Public officials and university administrators cannot credibly claim that they support education while  continuously resorting to non-tenure track contracts, which frequently offer a non-living wage and place our students’ educators in precarious living conditions. In the long term, increasing tenure track appointments is the best way to ensure that North Carolinians received quality education; in the short term, non-tenure track faculty must receive salaries they can live on and a minimum of job security.

In particular, we call on university leaders and elected state officials to:

  • Support, reinstate, and expand tenure-track faculty positions, ensuring that it remains the basic standard for academic contracts.
  • Standardize contingent/adjunct/clinical faculty positions in terms of salary, job security, and establishment of ranks for advancement.

7. Academic freedom remains essential to higher education’s mission.

The American Association of University Professors’ historic 1940 statement declares that higher education’s mission of educating citizens “depends upon the free search for truth and its free exposition.” We reaffirm that this goal can only be achieved by preserving and fortifying our traditions  of academic freedom in research and teaching. Tenure rights and academic freedom also should not be abridged through excessive post-tenure review requirements that discourage open expression by faculty. Universities must defend the right to academic freedom of all faculty, especially non-tenure track faculty, whose numbers are growing and who are financially and professionally the most vulnerable.

We therefore espouse and support the positions on academic freedom developed by the University of Chicago in the Report of the Committee on Free Expression, which declares: “It is not the proper role of the University to attempt to shield individuals from ideas and opinions they find unwelcome, disagreeable, or even deeply offensive. Although the University greatly values civility, and although all members of the University community share in the responsibility for maintaining a climate of mutual respect, concerns about civility and mutual respect can never be used as a justification for  closing off discussion of ideas, however offensive or disagreeable those ideas may be to some members of our community.”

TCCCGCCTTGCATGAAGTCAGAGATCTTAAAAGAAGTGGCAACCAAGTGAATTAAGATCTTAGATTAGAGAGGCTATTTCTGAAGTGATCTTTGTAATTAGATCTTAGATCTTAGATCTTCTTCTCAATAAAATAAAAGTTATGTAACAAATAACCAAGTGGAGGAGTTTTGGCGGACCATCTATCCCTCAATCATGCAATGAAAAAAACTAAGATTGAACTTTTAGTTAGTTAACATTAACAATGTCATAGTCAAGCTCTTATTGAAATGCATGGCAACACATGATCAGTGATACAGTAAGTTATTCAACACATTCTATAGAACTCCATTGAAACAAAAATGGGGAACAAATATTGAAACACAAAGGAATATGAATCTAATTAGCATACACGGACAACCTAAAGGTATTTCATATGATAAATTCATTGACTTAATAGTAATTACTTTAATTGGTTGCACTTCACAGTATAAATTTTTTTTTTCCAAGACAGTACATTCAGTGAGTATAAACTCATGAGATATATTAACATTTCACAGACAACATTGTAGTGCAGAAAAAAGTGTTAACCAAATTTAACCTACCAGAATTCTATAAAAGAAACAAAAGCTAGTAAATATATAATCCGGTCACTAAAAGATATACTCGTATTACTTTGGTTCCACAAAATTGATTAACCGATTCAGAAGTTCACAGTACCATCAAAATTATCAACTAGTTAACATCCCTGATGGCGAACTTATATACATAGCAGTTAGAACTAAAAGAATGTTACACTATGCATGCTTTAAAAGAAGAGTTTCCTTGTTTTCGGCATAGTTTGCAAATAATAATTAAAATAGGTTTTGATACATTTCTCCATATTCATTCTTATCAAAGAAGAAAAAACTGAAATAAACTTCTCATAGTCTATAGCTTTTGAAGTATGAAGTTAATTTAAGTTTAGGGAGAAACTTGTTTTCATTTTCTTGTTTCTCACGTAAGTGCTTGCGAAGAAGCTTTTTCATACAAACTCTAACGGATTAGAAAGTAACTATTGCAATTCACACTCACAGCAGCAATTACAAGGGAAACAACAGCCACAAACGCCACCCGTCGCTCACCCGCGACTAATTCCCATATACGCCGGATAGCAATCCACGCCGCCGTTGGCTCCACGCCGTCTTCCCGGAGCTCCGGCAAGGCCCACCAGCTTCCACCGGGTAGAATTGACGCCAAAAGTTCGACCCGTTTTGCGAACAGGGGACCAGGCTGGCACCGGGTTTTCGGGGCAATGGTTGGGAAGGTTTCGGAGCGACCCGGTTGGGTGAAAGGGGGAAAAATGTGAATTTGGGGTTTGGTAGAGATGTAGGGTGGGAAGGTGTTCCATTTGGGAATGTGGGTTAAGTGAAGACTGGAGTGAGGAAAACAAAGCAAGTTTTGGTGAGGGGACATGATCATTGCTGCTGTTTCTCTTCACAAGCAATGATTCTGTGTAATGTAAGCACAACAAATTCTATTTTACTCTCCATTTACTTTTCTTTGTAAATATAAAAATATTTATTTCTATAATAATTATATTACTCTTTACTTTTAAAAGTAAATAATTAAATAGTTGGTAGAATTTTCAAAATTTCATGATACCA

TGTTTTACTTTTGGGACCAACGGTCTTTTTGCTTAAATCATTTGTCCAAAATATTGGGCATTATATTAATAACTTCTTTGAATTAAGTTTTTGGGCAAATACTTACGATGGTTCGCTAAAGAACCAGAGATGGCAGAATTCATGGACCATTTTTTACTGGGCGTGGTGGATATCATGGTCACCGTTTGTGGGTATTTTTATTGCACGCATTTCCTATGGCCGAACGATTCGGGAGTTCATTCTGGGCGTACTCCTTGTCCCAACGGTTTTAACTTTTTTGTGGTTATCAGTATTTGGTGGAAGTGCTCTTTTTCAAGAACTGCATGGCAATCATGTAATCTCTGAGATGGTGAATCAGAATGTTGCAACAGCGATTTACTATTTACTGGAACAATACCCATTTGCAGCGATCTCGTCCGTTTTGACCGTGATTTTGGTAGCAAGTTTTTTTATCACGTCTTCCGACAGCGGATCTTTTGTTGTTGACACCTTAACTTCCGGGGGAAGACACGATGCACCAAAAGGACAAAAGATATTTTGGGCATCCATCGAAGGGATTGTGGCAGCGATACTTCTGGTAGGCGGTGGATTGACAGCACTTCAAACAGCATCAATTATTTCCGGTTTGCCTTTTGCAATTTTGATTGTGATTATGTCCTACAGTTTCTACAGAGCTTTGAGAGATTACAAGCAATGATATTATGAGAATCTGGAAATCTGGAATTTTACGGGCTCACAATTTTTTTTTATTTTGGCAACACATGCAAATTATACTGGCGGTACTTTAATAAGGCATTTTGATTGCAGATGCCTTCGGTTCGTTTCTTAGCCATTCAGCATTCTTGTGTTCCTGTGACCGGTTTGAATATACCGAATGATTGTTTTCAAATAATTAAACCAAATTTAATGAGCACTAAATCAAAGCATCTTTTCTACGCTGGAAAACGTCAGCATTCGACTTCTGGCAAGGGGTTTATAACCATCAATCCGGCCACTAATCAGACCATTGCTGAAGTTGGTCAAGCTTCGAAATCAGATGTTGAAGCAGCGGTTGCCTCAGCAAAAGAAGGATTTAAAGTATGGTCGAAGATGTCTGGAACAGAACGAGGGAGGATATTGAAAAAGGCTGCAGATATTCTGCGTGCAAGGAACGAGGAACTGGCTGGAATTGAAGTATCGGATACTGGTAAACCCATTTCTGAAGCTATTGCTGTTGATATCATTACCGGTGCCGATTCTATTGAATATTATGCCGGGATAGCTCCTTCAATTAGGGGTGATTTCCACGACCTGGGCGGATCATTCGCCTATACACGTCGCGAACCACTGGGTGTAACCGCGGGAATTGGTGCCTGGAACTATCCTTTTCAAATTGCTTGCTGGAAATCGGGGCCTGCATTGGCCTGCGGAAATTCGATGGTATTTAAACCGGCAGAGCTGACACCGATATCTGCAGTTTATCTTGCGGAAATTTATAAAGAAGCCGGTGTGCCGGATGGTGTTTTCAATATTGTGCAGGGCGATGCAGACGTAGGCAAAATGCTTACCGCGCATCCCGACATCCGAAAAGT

We call on university leaders and elected state officials to endorse and support academic freedom for faculty and students.


In the spirit of public service and in keeping with our historical role, members of the North Carolina conference of the American Association of University Professors offer this comprehensive vision of higher education in our state in the twenty-first century, including issues of shared governance and academic freedom. This statement has been prepared by the North Carolina conference of the AAUP with input from chapters at colleges and universities across the state. Our conference is strengthened by the diversity of the institutions where our members teach. These include large state universities; independent colleges and universities large and small; institutions with a religious affiliation; and HBCUs.

Since its foundation in 1915, AAUP has helped to shape American higher education by developing the standards and procedures that maintain quality in education and academic freedom in this country’s colleges and universities. The AAUP has always believed that its mission of defending professional standards in higher education is part of the broader task of defending the central role that education plays in a democratic society. At a time when our nation’s commitment to higher education seems in question—and in a day when the essential role of higher education in building a democratic society and nurturing cultured citizens seems in doubt—we, as members of the NC state conference, feel that AAUP’s principles and those stated above are more important to affirm than ever.

The North Carolina Conference of the American Association of University Professors


One thought on “College Professors Articulate Vision “Reclaiming Higher Education for All North Carolinians”

  1. Laudable, but, from my point of view, weak on asserting the faculty’s exclusive authority over curriculum. admissions and student evaluation. Further, I am uncomfortable with the near endorsement of careerist goals for higher education, as opposed to cultivation of the intellect for its own sake. AGB